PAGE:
Compliance professionals often spend a lot of our time interpreting shades of grey. We may be asked if medical documentation truly supports “medical necessity.” Or whether there’s inappropriate intent accompanied with compensation of some kind as it relates to potential violations of the anti-kickback statute. Sometimes it can feel like the only answer compliance officers give is “it depends.”
However, there’s one area of healthcare compliance that is mostly black or white: Exclusion checks.
Did you perform exclusion checks on employees or entities who have worked for your organization? You should! It’s an easy win when it comes to compliance.
Surprisingly, Healthicity’s recent compliance survey found that 13% of those surveyed don’t perform exclusion checks at all. Shocking, right? If you’re like many of us, you probably read settlement stories regarding the OIG where an organization employed an excluded individual or entity. It’s never pretty.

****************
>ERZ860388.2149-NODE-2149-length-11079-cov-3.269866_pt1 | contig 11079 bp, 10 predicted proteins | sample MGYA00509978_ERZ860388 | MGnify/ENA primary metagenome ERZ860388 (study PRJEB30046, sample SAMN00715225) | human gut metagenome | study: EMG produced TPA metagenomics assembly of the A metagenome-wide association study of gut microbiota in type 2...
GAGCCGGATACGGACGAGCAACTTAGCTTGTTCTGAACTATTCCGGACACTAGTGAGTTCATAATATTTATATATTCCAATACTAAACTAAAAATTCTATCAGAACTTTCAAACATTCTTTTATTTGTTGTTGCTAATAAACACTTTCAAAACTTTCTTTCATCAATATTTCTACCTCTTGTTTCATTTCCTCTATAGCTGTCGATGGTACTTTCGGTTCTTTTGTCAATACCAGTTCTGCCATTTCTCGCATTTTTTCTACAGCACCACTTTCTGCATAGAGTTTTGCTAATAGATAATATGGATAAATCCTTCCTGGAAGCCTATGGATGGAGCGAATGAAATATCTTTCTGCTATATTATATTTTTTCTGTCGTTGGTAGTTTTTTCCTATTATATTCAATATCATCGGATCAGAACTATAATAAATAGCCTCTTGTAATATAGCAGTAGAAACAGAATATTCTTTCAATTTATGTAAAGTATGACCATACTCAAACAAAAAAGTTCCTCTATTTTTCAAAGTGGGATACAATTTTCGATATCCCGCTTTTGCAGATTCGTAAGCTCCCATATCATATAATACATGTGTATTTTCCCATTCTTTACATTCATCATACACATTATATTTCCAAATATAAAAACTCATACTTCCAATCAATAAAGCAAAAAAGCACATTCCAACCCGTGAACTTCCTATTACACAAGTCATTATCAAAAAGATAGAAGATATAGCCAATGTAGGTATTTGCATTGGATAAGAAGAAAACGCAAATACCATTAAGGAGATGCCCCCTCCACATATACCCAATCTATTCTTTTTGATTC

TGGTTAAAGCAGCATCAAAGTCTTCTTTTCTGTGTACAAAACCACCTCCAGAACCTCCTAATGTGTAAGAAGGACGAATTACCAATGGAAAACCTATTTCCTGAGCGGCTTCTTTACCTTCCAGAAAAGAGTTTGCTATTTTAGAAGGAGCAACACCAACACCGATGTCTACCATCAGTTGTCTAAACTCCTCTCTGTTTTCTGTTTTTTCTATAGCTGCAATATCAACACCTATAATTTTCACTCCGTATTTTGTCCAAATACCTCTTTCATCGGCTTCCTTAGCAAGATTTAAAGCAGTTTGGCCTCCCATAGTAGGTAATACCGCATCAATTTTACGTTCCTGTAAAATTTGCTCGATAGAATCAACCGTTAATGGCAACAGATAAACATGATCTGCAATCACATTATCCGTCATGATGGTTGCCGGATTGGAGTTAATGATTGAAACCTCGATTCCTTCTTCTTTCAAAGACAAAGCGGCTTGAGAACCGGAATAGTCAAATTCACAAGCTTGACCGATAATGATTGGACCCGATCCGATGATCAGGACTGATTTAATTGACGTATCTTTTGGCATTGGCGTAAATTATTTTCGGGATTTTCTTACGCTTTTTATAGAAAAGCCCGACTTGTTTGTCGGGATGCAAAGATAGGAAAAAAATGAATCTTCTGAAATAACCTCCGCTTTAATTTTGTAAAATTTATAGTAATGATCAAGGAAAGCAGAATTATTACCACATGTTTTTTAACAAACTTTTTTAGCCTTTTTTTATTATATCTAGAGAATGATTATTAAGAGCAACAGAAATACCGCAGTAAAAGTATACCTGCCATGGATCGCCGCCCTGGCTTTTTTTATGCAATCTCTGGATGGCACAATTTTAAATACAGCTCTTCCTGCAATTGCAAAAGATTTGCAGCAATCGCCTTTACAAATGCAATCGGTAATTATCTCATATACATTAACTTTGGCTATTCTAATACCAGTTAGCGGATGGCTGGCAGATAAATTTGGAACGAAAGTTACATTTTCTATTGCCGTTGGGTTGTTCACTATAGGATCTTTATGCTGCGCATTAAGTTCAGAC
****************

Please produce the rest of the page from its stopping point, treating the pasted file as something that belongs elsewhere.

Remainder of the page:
For example, in April 2019, a Maine Mental Health Services company entered into a $17,750.12 settlement agreement with OIG that resolved allegations that they employed an individual who was excluded from participating in MaineCare, Maine's Medicaid program. OIG's investigation revealed that the excluded individual, a counselor, provided items or services to patients that were billed to MaineCare. It’s all downhill from there.
Download our free eBrief, Exclusion Monitoring: A Simple Compliance Win, to learn why exclusion checks are the simplest thing you can do to protect your organization from the OIG’s rath.